Strengthening the partnership with the McKinney-Vento liaison

    When a family has a complex set of problems, such as those associated with homelessness, Norwalk-La Mirada in California often contacts the local McKinney-Vento liaison. They work jointly with her because she has many connections. The McKinney-Vento liaison attends to families with elementary-aged children who also might have younger children and she then recommends these families to Head Start.

Head Start programs that provide insight about Head Start to organizations or become involved with organizations:

  • An urban program in Ohio meets regularly with community organizations

    Regular meetings with community organizations

    The Case Manager liaison for homelessness for The Child Development Council of Franklin County (CDCFC) Head Start in Columbus Ohio meets with different community organizations every three months. She goes to the Project Connect meetings where they are trying to eliminate barriers. Participants in the meetings include people from the housing community, CPO property management, CHMA housing, and private landlords. The meetings also cover topics other than housing, for example, they have people who are involved with employment, and education. The liaison also meets with other community organizations every three months to talk about what is happening in the community, including information on crime and drugs, alcohol and the Prisoner Reentry Initiative programs. The liaison shares the information and resources with other case managers.

  • A rural program in Alabama partners with banks

    Partners with banks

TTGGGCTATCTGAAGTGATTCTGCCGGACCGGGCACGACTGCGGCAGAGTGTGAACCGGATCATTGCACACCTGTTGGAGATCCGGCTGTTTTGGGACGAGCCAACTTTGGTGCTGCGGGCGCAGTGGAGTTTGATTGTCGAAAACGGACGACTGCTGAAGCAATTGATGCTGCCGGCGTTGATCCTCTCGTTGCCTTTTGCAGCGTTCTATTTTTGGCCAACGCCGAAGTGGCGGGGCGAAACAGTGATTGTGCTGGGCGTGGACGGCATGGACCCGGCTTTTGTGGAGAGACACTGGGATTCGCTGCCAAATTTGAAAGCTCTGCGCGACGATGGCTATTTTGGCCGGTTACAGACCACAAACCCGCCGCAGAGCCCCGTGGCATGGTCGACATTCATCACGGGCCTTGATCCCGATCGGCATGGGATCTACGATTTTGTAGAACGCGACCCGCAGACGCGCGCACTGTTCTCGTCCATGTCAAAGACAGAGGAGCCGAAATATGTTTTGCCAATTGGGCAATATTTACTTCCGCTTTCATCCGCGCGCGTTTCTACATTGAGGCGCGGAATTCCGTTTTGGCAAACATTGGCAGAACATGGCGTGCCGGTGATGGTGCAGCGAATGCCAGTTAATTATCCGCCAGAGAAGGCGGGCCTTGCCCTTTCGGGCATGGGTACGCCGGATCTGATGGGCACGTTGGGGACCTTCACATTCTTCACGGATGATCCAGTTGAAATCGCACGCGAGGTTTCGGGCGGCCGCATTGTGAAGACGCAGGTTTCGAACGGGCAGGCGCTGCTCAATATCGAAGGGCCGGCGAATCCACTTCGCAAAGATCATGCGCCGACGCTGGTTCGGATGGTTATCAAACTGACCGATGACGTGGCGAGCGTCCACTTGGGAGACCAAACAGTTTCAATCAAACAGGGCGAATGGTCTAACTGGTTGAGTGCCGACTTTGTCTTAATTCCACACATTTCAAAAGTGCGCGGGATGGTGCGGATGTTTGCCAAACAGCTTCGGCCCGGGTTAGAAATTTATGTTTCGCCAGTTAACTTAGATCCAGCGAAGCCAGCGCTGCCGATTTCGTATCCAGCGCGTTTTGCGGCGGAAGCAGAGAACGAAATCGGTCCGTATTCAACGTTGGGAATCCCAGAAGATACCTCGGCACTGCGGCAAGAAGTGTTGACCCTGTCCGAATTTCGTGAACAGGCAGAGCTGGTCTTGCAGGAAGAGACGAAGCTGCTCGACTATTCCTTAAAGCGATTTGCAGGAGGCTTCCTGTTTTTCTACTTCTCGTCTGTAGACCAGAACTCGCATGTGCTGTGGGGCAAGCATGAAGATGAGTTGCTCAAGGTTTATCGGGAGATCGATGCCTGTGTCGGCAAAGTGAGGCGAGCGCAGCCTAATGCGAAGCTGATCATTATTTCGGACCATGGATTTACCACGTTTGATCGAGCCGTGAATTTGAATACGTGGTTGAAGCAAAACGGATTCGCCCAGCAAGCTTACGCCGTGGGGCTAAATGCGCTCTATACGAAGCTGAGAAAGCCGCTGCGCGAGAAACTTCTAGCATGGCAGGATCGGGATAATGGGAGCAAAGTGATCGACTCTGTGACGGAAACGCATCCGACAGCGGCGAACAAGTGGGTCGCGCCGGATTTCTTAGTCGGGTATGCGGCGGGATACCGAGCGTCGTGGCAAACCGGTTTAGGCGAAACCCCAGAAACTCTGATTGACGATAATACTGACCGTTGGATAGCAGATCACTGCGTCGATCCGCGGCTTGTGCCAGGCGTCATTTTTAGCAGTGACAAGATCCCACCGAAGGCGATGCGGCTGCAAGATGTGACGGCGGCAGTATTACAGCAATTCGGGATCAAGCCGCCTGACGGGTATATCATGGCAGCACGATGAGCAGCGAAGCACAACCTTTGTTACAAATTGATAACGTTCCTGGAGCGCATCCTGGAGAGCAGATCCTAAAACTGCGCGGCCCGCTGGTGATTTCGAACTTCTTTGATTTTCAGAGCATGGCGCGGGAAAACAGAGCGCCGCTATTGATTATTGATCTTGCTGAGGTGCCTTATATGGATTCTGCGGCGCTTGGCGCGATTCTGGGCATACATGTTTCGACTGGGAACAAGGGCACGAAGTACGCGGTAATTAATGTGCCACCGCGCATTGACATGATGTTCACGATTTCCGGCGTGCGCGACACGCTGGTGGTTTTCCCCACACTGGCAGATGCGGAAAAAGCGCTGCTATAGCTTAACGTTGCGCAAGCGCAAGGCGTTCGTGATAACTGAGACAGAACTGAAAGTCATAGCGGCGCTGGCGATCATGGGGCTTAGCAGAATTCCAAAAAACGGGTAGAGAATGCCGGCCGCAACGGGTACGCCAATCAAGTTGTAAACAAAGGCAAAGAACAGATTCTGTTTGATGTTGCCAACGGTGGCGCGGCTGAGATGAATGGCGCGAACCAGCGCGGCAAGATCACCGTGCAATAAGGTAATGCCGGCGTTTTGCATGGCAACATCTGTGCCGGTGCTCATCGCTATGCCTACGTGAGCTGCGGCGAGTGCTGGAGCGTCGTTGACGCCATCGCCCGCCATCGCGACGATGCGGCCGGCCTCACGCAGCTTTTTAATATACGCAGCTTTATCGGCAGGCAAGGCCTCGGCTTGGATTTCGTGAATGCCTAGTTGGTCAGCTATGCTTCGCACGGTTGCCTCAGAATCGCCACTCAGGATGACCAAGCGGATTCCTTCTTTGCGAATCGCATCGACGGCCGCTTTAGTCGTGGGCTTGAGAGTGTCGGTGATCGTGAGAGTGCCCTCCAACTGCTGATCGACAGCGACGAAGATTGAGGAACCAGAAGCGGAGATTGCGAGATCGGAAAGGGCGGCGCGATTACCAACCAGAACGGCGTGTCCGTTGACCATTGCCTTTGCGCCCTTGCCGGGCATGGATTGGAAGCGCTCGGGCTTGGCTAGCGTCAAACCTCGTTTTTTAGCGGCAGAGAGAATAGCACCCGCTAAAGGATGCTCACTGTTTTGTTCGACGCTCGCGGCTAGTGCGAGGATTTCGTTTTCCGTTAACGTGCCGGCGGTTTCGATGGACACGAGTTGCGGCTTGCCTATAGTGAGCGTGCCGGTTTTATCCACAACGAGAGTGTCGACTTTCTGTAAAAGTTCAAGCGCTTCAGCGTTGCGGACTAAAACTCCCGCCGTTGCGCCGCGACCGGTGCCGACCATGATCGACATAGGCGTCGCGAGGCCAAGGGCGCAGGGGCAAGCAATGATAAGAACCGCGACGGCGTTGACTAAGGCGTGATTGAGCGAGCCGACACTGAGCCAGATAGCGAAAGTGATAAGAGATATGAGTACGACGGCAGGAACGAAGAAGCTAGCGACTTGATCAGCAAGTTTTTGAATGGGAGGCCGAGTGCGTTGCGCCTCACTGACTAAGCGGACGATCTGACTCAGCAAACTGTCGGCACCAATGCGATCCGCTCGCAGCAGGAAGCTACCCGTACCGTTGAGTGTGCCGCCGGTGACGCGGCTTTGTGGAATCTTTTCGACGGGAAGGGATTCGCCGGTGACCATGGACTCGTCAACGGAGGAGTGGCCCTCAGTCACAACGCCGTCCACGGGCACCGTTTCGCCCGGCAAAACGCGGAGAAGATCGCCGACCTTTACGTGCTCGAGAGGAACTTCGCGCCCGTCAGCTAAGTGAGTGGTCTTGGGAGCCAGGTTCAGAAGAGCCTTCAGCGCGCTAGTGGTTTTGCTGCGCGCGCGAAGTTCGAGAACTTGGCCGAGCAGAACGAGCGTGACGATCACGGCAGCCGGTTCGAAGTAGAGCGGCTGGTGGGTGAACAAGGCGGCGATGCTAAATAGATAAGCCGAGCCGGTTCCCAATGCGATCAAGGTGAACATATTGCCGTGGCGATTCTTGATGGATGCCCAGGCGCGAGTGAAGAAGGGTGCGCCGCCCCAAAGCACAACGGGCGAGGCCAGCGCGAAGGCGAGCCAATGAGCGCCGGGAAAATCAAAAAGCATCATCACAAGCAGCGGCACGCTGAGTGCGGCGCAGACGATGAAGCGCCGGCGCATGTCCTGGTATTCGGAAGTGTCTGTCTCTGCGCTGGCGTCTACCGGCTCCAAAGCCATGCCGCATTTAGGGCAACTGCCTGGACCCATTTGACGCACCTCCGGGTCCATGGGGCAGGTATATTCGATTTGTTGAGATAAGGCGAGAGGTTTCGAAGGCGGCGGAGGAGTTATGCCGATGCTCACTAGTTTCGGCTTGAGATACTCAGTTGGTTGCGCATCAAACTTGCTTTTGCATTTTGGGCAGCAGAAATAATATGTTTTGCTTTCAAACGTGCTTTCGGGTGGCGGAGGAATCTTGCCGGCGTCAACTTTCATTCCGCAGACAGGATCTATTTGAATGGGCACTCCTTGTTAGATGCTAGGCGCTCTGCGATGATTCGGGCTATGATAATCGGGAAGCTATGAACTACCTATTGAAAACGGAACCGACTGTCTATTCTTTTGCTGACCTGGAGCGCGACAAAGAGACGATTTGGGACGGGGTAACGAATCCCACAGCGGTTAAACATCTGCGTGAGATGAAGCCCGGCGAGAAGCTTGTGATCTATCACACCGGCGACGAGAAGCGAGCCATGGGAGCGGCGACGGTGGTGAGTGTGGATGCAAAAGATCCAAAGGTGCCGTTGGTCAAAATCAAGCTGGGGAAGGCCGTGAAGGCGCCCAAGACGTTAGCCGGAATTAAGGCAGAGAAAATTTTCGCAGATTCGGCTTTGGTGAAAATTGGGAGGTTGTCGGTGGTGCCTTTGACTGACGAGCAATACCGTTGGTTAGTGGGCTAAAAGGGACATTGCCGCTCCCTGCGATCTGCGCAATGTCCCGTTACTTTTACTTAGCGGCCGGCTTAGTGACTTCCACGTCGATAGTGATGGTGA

Cheaha, Alabama has established relationships with some local banks to provide training for parents on how to save money, get their credit reports cleared, and apply for Habitat for Humanity or the Fannie Mae program. A representative from the bank discusses budgeting and the importance of saving consistently.

  • An urban program in Indiana disseminates information about Head Start to child welfare organizations

    Disseminates information about Head Start to child welfare organizations

    Indianapolis, Indiana's social services coordinator and department staff work with other child welfare organizations. Together they disseminate information about Head Start, and often families experiencing homelessness are referred to Head Start from these organizations. In return, Head Start assists the organizations by providing some needed services.

  • A rural program in Alabama makes connections to facilitate referrals

    Makes connections to facilitate referrals

    Cheaha, Alabama displays posters at shelters, domestic violence refuges, and other places where families experiencing homelessness may be. Such places know to make referrals to Head Start whenever they get a family in crisis. They do this through the Department of Human Resources. Head Start is on their list of referrals. The Head Start director in Cheaha, Alabama describes making connections:

    One of the big things is to get the people who are the service providers working together because a lot of times other service providers know about families who need us that we don't know about them and they'll make a referral. Some of our partnerships have been set up through other partners and they connect us to that group or we connect them and it keeps the circle going. We don't do the food and we can't pay the light bill for them, but we know people who can.

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Last Reviewed: April 2013

Last Updated: January 6, 2017